Because you’ve already paid income taxes on contributions to a Roth IRA, those contributions can be withdrawn without penalty.
Both those covered by workplace retirement plans and those who are self-employed can contribute to a Roth IRA, although not everyone qualifies. And there are income limitations to using a Roth IRA (you can’t earn too much and use one).
This is not a comprehensive list of retirement accounts. It might be a good idea to discuss retirement planning with a tax professional. Once you decide on your goals consider incorporating an automated investing strategy with SoFi to help you reach that goal.
What Is a Wealth Account?
Like a 401(k) or an IRA, a wealth account is also an investment vehicle. But unlike an account designed specifically for retirement, these accounts do not have the same tax benefits.
You might consider using a wealth account if you want to invest for a goal other than retirement, or you’ve “maxed out” (contributed the maximum allowable amount to) your retirement accounts.
Because a wealth account does not have the tax benefits of a 401(k) or IRA, it also doesn’t come with the same early withdrawal penalties. Wealth accounts are often called “after-tax accounts” because you contribute and invest money you’ve already paid income taxes on—and you pay taxes on the capital gains when you withdraw your cash. Unlike a retirement account, you will also pay capital gains tax.
Whether you’re opening a retirement account or a wealth account, you might want to check what types of fees the account will charge. Just like checking and savings accounts at banks you’re familiar with, these accounts can have maintenance fees. With SoFi Invest, you don’t pay a fee to open an account, and there’s no minimum to get started.
Investing for Retirement
Once money has been contributed to a retirement account, it’s time to invest that money. To say “saving for retirement” is a bit misleading—really, it can be considered to be “investing for retirement.” And you can invest within any of the above-mentioned accounts.
If you have a workplace plan, you may be given a list of mutual funds to choose from. To choose a fund, you might want to determine whether the underlying investment (usually stocks or bonds) are appropriate given your goals and risk tolerance. You may also want to consider the fees of the fund, called the expense ratio.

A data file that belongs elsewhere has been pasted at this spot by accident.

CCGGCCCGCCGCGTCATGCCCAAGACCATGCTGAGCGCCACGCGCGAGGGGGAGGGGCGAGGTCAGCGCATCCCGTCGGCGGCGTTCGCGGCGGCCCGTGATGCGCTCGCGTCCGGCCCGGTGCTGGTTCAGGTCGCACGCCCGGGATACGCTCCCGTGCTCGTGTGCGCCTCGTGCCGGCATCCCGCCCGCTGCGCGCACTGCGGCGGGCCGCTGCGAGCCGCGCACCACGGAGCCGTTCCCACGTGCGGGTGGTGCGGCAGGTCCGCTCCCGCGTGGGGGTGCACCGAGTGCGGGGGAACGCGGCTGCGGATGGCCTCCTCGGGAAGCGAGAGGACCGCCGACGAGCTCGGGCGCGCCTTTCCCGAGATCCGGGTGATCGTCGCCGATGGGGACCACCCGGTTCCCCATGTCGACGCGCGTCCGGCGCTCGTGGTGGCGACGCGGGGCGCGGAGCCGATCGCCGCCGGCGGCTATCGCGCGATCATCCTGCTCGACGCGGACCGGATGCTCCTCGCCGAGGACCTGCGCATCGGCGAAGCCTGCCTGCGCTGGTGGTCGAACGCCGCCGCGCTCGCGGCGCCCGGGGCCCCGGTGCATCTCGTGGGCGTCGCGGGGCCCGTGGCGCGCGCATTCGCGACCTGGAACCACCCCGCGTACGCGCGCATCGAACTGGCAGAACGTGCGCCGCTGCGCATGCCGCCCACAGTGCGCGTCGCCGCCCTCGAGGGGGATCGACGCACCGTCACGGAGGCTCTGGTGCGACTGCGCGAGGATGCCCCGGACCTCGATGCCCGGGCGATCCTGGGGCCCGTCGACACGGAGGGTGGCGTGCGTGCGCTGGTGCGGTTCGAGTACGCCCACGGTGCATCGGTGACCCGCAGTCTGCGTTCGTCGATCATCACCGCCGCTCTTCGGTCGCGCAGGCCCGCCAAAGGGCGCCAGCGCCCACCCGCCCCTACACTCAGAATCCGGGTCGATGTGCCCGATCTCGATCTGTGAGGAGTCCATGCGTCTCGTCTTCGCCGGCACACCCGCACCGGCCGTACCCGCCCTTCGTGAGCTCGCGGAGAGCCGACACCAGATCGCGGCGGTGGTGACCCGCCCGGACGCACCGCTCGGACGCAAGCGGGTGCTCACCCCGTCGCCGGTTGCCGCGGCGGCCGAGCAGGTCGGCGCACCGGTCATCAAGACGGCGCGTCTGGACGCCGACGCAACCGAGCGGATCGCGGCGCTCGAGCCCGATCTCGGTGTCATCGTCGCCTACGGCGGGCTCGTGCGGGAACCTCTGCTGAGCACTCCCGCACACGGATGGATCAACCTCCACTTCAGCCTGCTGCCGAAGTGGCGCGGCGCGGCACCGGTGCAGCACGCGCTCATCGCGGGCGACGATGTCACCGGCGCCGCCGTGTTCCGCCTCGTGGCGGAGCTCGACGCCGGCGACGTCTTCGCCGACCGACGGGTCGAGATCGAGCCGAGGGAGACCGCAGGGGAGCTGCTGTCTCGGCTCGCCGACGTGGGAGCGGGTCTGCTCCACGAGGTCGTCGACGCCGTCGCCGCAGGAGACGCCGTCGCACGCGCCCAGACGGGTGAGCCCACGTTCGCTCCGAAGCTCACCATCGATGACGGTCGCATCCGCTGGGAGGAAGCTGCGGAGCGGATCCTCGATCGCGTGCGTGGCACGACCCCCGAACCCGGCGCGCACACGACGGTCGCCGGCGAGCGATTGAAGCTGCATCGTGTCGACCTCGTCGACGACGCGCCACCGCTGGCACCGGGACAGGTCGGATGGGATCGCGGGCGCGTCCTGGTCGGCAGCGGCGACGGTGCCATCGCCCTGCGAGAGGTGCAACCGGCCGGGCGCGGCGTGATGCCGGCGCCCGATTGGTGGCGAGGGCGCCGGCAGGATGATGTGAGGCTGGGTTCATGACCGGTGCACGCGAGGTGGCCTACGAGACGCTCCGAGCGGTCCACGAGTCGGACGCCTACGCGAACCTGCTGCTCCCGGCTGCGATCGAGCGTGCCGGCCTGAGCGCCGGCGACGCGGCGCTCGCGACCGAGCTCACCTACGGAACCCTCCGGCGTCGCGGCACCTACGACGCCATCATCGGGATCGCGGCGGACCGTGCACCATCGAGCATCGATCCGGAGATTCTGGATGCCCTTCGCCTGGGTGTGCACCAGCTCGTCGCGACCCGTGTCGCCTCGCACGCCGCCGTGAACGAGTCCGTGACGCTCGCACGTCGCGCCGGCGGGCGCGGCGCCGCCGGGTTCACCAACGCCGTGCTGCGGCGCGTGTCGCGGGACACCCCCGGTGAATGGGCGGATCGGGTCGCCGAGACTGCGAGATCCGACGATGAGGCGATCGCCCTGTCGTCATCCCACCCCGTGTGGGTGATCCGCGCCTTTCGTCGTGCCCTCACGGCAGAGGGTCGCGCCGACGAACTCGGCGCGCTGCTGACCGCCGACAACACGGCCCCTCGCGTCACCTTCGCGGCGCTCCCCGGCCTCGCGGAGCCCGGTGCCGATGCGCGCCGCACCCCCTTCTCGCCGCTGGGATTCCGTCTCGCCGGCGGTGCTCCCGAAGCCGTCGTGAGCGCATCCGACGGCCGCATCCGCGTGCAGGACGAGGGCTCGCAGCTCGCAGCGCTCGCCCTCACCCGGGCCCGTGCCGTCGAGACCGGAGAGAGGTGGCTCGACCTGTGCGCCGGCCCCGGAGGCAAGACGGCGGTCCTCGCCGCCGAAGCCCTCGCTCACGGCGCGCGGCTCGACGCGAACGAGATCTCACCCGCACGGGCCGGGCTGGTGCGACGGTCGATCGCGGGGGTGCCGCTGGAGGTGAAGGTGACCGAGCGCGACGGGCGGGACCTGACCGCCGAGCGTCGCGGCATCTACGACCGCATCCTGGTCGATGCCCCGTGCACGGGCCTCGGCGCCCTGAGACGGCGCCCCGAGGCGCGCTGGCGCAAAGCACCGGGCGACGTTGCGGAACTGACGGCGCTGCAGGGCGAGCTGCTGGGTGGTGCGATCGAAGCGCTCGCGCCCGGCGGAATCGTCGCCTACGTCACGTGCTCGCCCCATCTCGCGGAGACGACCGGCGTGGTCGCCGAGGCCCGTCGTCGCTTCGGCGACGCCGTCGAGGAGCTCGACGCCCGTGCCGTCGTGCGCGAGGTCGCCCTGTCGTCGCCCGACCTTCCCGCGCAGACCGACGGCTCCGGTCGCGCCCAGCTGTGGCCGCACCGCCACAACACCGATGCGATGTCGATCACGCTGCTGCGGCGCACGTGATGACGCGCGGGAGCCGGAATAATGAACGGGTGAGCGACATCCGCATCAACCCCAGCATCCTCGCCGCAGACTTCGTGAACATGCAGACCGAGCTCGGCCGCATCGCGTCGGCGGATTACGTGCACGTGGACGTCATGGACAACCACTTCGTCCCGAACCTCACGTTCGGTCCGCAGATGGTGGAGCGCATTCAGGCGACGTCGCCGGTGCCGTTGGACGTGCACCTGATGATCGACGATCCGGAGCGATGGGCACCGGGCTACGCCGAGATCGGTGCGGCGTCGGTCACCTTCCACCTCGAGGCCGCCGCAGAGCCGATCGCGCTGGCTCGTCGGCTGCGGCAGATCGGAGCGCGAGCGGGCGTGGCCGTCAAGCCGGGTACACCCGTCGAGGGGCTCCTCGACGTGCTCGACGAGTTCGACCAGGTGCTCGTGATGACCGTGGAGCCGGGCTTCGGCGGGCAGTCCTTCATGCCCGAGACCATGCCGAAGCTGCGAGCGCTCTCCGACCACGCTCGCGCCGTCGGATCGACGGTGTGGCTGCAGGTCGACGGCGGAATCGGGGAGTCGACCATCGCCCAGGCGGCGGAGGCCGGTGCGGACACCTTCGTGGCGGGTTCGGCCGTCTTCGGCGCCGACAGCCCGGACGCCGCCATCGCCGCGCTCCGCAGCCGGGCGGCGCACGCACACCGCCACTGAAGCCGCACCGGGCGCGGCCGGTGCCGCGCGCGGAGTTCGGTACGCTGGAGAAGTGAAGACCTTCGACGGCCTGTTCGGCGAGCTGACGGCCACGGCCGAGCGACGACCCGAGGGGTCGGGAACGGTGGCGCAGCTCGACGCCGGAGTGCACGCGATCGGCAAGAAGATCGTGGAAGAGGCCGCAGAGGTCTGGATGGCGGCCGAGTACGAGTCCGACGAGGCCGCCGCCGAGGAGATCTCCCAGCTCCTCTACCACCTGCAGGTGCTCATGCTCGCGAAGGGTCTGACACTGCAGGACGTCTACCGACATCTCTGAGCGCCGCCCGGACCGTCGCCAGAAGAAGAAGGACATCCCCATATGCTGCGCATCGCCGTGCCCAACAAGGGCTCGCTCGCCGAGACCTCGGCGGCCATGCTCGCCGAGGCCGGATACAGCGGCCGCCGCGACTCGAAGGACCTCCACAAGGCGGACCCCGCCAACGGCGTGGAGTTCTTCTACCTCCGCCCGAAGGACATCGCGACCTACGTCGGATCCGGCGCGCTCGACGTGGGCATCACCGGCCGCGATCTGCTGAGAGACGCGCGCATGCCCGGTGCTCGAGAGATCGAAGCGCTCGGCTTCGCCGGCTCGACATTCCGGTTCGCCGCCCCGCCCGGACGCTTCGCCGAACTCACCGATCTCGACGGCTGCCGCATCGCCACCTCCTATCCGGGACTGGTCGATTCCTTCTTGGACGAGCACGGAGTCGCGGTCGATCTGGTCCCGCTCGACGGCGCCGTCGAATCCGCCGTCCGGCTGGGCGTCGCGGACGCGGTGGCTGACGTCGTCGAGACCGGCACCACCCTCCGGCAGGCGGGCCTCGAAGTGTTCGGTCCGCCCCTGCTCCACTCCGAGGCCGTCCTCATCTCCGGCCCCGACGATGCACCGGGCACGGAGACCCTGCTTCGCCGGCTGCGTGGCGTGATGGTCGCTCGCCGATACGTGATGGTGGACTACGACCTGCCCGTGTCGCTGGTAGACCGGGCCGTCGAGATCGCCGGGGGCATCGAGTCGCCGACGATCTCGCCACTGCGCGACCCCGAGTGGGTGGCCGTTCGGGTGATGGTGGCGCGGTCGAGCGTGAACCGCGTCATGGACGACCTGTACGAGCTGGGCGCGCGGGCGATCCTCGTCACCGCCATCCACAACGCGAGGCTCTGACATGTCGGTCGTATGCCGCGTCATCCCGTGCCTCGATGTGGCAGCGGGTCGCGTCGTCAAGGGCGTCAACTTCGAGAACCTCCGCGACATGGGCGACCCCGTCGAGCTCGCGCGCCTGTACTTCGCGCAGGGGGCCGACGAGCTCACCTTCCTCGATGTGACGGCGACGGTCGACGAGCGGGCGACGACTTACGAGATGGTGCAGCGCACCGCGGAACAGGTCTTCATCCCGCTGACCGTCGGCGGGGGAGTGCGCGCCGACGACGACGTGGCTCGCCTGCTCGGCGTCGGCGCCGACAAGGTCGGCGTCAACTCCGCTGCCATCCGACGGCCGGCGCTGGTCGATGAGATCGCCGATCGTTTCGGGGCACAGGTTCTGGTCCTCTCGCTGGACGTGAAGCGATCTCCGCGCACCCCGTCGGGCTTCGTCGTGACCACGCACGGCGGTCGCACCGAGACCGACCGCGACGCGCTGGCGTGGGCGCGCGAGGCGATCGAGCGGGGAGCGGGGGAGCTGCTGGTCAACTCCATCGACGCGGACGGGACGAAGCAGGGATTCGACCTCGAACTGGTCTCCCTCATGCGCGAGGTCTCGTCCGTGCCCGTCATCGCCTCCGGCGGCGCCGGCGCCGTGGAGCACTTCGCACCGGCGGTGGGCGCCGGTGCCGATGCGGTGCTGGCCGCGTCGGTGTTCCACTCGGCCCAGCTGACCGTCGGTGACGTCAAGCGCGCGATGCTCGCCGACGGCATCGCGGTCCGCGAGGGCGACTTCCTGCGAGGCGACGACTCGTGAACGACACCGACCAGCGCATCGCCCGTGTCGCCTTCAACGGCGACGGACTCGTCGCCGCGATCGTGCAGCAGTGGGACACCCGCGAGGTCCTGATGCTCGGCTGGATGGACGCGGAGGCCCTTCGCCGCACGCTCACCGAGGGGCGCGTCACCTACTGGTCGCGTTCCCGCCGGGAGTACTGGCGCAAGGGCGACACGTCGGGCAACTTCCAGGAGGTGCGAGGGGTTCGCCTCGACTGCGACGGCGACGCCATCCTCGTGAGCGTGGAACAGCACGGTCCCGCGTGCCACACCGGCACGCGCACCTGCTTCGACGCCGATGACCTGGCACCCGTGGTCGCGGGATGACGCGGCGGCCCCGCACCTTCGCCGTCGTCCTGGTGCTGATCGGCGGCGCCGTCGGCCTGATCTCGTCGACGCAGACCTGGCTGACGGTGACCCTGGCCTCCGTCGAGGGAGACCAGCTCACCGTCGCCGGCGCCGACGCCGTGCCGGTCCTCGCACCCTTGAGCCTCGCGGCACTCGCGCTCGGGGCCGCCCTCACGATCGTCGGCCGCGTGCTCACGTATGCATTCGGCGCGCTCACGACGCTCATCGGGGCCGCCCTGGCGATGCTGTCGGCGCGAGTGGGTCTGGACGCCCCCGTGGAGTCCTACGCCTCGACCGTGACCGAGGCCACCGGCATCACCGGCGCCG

For those without a workplace plan, you might want to open a retirement account, fund the account with cash, and then invest the money. Because you will be doing so at a brokerage firm or online trading platform, you might have more investing options than you would with a workplace retirement plan. SoFi offers commission free stock trading, so you can put your money to work and learn by doing.
Taking the First Step to Retirement
The first step is to open an account or use the one that’s already open. You could start or increase your contribution. If you’re opening an account, you may want to consider one without fees, which cut directly into your bottom line.
SoFi Invest® offers retirement and wealth accounts that you can open and fund for free with a $0 minimum.
Next, you could decide how you’d like to invest the money within the account. If you are comfortable picking out your own stocks and funds, SoFi Active Investing may just be the service for you. With SoFi Active Invest, you pay no fees to place trades.
You could consider SoFi Automated Investing if you’d like a bit more help getting started. With this service, SoFi will consider your goals, investing timeline, and risk tolerance to build you a diversified, low-cost portfolio. Best of all, this additional service costs you nothing.
Investing in retirement and wealth accounts could be a great way to jump-start saving and investing for your golden years, whether you invest $10,000 or just $100 to get started.
Ready to start investing for retirement? A SoFi Invest account gets you no-fee investing options and complimentary access to our wealth advisors.